The provisions relating to begging have been decriminalised by the Act of 2019 and the word ‘begging’ in Section 19under Chapter VIII (Offences and Penalties)of the Bill of 201624 (Section 18 of the 2019 Act) has been removed. The High Court of Delhi in Harsh Mander v. Union of India25 had also marked the Bombay Prevention of Begging Act, 195926 as unconstitutional holding that it violates Articles 14 and 21. The Court opined that there is a class of society who has no other means of sustenance but to seek alms for it. Criminalisation of begging is clear violation of the basic rights that are needed for the community. The people who are suffering from poor economic conditions also need to fill their stomachs. Hunger, housing and clothing are the basics for any individual or species. The one who is living in the outskirts of economic valuation has to beg as the last resort. They do not have any other choice left. The judgment defends the right to life of poor persons who sustain and lead their lives through begging. The Court order challenges the middleclass resentment towards “illegitimate denizens”.27 But the above argument of the Court and the Act of 2019 can also be seen as not mitigating the problem of unemployment among the trans community. To weed out the extreme conditions of object poverty and deprivations, along with the decriminalisation of beggary, employment resources must be generated for the transgender people. The Act has made commendable provisions by decriminalising begging. But to uplift the economic conditions of the transgender people, job opportunities and startups should be opened for them. It is to be noted that the Act and such judicial pronouncements are pushing these people to beggary and not towards jobs and services. These people must be provided with an adequate means of survival and not the act of beggary. This will embark their dignity and social status in the society. Transgender persons must also be given such rights for their proper and dignified survival.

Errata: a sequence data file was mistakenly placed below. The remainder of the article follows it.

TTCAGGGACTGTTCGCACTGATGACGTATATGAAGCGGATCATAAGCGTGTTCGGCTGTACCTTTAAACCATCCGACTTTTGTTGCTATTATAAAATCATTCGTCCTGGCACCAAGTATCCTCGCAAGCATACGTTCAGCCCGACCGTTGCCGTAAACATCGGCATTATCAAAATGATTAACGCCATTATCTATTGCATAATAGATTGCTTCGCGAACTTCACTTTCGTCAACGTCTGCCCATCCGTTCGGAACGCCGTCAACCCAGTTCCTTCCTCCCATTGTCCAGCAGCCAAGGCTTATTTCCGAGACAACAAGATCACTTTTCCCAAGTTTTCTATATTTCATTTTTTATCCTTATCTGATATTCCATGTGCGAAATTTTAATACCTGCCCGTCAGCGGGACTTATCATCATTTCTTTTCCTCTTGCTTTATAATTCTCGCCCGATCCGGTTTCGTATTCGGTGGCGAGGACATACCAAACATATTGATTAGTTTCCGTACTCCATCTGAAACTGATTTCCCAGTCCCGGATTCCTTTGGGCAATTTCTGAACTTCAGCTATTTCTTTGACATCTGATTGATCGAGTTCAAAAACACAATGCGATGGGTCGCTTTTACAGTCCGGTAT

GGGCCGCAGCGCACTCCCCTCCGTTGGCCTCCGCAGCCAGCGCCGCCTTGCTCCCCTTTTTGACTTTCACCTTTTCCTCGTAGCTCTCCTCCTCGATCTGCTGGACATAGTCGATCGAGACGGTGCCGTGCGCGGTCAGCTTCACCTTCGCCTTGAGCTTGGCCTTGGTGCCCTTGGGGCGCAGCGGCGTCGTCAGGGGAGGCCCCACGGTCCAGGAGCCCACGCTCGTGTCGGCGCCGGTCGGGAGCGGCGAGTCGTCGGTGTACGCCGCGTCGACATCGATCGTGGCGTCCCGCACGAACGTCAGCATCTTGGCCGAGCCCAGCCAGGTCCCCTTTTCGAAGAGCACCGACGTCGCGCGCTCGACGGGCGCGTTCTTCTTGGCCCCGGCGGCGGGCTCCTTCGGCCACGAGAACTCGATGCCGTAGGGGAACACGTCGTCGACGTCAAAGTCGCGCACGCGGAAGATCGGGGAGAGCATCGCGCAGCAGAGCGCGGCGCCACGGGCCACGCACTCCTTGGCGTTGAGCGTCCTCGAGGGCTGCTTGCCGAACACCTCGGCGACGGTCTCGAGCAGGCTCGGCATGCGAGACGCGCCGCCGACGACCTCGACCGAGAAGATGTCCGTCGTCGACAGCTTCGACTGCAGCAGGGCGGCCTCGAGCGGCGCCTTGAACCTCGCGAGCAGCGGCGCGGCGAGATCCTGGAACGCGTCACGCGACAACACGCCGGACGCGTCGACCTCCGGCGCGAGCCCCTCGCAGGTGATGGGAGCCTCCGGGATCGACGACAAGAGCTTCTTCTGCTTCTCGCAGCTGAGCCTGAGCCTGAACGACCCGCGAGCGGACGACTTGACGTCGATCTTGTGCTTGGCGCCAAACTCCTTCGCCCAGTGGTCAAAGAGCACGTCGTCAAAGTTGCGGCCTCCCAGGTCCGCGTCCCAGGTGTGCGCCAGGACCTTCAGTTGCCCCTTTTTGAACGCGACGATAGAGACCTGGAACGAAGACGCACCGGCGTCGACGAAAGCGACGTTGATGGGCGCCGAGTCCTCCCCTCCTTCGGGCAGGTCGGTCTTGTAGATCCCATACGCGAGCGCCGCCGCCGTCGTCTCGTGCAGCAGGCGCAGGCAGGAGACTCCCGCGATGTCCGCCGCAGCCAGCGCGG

From the above-mentioned arguments it can be clearly stated that the trans communities are not treated fairly. They are subject to continuous discrimination by the society, set norms and even the legislations. They are not provided with the basic human rights. To empower them, basic constitutional rights must be taken care of. This will break the hierarchy and the deprived trans people will live their lives with dignity. Also, there is a need for revolutionary steps to be taken. All the provisions of the Transgender Act must be implemented properly and necessary amendments to the same may be introduced. This will help to provide liberty, equality and fraternity. Trans people must not be segregated, they should be a part of this society. Legislations should be made inclusive and so that the marginalised and weaker sections of this society will be provided with basic rights. Thereby, the transgender persons must be provided with human, civil and constitutional rights. This will embark a change in the patriarchal social normative theories of the people. And the trans community will be able to lead their lives with dignity and freedom.